That is a word isn’t really covered in the parenting books or classes. However, the moment you become a parent, judgement seems to become a part of your daily life almost as much as changing diapers and getting spit-up on.
You might have caught on during your pregnancy that people like to give you advice on everything related to your unborn child. The advice continues to flow after you give birth, but along with it comes judgement based on the decisions you make.
We experienced our fair share of judgmental looks and comments:
I only breastfed for 6 weeks (gasp!)
We don’t use cloth diapers (“Don’t you care about the environment?”)
We took our son on an airplane at 6 weeks (“Aren’t you worried about germs?”)
We skipped rice cereal (“How is he going to get the nutrition he needs?”)
We post about our son on Facebook…a lot (Ugh!)
We let him watch TV (“Research says…”)
And the BIG one…
We send our son to DAYCARE (“I would NEVER send my kid to daycare.”)
Over the past year I have read so many books, articles, blogs, and ramblings on Facebook about which way of parenting is right and which ways deserve that look of judgement. Everyone has their opinions, and many aren’t quiet about expressing them. I have stayed away from mommy forums because they have grown into a space where moms can’t ask questions or share an experience without an attack from other moms who don’t agree with their parenting choices.
Two years ago, doctors found a tumor in my husband’s brain. Through dealing with that experience, my husband and I learned a lot about advocating for what we wanted, and what we felt was right. We started with a hospital that has a reputation for being the best, not just in Cleveland, but around the country. We just weren’t happy with their treatment plan, or interactions we had with the doctors there. We made the choice to switch to University Hospital. There, we absolutely love all the staff and doctors, and they came up with an aggressive treatment plan, as well as including my husband in a study. We have never once regretted that decision. However if we had listened to the rankings, public opinion, or advice from others, we might have been influenced to decide otherwise. Having come out of that situation with the best case scenario (my husband is living with a brain tumor, but will be able to go on doing so for many, many years), we learned that we have to do what is right for us and our family, despite how others may look at us.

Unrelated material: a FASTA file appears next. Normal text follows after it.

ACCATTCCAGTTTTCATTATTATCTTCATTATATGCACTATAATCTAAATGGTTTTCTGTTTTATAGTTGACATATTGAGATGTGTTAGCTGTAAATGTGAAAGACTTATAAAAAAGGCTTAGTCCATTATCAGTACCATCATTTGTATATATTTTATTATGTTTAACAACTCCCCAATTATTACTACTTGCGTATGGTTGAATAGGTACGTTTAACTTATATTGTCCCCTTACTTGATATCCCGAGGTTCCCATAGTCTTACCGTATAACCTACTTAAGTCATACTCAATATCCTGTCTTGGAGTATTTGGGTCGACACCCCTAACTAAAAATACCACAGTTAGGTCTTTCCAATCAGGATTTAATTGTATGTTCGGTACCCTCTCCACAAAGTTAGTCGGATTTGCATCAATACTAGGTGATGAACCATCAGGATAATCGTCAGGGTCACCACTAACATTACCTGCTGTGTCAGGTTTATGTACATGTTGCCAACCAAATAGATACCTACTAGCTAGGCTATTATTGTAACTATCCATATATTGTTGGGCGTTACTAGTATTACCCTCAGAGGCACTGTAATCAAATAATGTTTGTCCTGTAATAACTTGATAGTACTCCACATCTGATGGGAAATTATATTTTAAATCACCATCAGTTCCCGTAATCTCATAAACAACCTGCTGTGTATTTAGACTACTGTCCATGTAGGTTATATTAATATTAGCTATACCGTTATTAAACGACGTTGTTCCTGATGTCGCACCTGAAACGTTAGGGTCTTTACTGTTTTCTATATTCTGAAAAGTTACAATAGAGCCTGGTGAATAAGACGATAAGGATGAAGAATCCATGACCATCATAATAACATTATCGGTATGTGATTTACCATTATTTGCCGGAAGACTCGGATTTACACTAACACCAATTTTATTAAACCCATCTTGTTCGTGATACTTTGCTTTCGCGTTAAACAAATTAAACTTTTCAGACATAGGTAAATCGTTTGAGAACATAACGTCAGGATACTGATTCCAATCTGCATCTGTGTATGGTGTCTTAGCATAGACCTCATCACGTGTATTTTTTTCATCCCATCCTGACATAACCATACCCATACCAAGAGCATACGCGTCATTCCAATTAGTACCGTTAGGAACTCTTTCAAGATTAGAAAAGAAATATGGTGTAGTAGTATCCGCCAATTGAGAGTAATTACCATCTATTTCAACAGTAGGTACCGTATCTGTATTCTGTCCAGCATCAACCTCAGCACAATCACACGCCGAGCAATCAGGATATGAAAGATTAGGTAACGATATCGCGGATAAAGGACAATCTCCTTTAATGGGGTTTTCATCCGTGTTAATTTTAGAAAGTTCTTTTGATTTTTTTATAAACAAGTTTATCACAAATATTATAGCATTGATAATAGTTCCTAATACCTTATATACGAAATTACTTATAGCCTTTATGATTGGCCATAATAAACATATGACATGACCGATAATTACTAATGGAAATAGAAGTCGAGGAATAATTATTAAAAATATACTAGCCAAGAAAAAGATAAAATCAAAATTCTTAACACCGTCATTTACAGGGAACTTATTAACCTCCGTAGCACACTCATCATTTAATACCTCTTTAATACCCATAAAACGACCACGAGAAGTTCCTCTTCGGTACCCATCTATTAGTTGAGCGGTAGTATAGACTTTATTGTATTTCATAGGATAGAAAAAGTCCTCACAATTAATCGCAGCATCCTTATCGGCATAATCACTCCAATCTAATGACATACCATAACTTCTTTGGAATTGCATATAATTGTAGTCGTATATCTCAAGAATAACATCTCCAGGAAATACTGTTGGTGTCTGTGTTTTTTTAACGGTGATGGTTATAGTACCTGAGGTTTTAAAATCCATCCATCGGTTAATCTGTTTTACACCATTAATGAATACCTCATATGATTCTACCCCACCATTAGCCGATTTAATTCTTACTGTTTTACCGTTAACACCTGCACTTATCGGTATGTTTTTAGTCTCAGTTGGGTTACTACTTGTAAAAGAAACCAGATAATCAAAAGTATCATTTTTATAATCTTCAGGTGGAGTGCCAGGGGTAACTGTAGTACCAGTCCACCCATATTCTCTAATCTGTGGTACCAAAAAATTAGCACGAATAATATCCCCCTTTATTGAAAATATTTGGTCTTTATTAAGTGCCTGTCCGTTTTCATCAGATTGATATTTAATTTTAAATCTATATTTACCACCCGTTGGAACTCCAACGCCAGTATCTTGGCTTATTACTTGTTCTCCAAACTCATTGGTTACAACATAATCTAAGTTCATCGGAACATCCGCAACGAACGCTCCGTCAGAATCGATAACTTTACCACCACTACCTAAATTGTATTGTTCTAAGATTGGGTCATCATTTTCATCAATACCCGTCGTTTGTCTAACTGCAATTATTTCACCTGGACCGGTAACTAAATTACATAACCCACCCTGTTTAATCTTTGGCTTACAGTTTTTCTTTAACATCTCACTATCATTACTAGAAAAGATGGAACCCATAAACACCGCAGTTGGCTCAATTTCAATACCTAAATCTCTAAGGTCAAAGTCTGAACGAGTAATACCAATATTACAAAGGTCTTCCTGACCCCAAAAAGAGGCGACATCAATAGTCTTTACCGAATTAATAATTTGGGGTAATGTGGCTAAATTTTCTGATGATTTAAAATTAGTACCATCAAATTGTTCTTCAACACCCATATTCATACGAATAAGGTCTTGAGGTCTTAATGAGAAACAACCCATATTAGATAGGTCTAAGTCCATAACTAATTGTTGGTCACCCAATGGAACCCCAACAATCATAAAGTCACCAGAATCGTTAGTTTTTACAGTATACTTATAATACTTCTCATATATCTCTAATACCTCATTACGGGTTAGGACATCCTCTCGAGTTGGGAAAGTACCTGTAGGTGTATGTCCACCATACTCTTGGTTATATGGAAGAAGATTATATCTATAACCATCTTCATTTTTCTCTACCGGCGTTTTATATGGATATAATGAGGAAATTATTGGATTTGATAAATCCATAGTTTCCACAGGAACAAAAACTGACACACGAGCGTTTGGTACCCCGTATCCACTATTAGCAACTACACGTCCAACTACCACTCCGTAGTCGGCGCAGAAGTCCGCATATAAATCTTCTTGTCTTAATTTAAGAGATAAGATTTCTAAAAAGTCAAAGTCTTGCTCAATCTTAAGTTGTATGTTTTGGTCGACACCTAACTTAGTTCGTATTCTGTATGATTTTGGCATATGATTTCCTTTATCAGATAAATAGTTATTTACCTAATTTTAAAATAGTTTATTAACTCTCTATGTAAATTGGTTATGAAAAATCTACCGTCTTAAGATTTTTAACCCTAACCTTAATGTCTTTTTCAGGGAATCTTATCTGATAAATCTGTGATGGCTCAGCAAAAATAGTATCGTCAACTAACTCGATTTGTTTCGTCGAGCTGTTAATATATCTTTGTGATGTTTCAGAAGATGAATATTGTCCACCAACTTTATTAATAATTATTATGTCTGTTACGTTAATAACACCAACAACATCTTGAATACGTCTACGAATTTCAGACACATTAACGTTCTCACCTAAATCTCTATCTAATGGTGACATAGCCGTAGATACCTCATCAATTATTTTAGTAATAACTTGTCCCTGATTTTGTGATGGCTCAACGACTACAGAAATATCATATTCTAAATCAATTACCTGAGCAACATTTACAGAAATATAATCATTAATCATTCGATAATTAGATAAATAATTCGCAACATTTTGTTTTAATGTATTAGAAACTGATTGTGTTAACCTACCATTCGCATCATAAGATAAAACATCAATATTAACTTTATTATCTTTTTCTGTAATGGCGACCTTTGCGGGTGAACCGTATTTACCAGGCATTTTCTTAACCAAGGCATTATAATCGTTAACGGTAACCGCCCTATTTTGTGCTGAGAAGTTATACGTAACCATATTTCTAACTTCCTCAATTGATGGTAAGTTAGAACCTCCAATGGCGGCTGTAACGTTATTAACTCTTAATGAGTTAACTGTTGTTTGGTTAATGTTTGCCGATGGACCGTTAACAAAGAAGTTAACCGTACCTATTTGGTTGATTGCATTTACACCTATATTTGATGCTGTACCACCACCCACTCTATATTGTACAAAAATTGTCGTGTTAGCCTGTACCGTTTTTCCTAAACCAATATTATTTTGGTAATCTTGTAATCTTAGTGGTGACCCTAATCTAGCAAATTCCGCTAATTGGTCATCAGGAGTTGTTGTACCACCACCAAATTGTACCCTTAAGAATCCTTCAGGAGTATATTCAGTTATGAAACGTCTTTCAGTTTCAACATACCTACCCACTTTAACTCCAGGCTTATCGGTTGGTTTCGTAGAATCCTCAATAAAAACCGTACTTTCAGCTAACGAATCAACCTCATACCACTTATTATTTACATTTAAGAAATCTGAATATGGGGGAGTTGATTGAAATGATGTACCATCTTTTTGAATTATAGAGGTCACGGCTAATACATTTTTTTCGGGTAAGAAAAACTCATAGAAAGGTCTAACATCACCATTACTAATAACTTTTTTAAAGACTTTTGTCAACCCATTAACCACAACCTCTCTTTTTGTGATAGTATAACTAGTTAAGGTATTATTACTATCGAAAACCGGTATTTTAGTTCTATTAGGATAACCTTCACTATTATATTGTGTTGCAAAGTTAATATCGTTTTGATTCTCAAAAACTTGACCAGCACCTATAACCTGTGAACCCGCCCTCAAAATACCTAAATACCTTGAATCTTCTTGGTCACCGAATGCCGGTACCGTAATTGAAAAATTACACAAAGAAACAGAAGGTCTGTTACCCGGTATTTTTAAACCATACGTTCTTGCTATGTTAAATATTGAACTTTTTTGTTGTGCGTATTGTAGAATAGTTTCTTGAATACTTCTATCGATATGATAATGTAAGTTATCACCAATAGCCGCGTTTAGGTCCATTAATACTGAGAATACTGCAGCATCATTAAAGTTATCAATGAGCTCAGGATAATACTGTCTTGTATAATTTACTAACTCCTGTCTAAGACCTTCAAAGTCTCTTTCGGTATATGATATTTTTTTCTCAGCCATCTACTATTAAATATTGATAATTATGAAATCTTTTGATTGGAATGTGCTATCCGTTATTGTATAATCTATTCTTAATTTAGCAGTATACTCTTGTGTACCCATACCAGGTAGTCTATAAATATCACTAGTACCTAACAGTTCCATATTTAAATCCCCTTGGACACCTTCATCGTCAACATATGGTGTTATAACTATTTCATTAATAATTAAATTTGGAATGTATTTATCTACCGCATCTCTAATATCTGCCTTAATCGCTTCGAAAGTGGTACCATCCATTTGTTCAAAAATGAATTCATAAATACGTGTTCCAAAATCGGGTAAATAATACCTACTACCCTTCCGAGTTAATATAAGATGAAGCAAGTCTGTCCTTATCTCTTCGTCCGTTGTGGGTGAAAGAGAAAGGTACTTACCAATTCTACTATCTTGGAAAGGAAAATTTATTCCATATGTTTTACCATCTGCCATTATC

We made the decision to go on with our family planning, and just 5 months after the tumor was discovered, we found out I was pregnant. Some might have put off starting a family after learning such news, but not us. Going through what we did made our marriage stronger, and gave us a clear picture of how we wanted to live our life. We had a new outlook on life, and how quickly it could change. We didn’t want to take life for granted, or let this little bump in the road (no pun intended) change our plan to start our family.
So here I am, on my son’s 1st birthday, looking back at my first year of parenting. This brings me back to judgement. As I think about all of those who look at other parents with judging eyes, I feel bad for them. They see parenting as black and white; a clear right and wrong way. Parenting is much more organic than that, and what is right for one family, or even for one child within a family, is not necessarily right for another. Just as with the decisions we made with my husband’s medical treatment, the decisions we have made in our parenting of our son have been well educated. We have done our research. However in the end, your decisions should not be dictated by your research, but instead by what you feel is right. Parenting is a lot of trial and error, and almost entirely learn as you go. It helps to be open-minded and adaptable. I had planned to breastfeed my son for a year, but life took us in another direction.
Life is short, and can change in an instant. Live your life, and raise your family the way you feel is right. As long as their basic needs are being met (shelter, food, affection, etc), no one has any business telling you to do otherwise. As I was riding the train at the zoo with my son today, watching him gaze out into the world with so much wonder, I was overwhelmed with a sense of happiness. My son is a healthy, happy, intelligent, charismatic, curious and loving boy. I must have done something right over the past year.
So no matter what others say…
…I will continue to take a ridiculous amount of pictures
…I will continue to share on social media
…I will continue to expose my son to new experiences
…I will continue to send my son to daycare
…I will continue to throw over the top parties to celebrate milestones in our family’s life
…I will teach my son tolerance, and that no one characteristic about a person makes them better than another
…I will encourage my son to make his own choices
…I will live in a home where it looks like Pinterest threw up all over the place
…I will send my son to public schools
…I will have the number of children my husband and I think is best for our family
…I will continue to make decisions for my family based on what we think is best
…I will continue to ignore the judgement of others
…I will surround myself with open-minded individuals rather than seeking out like-mined individuals
I will be the parent my family needs me to be, not the parent society or others THINK I should be.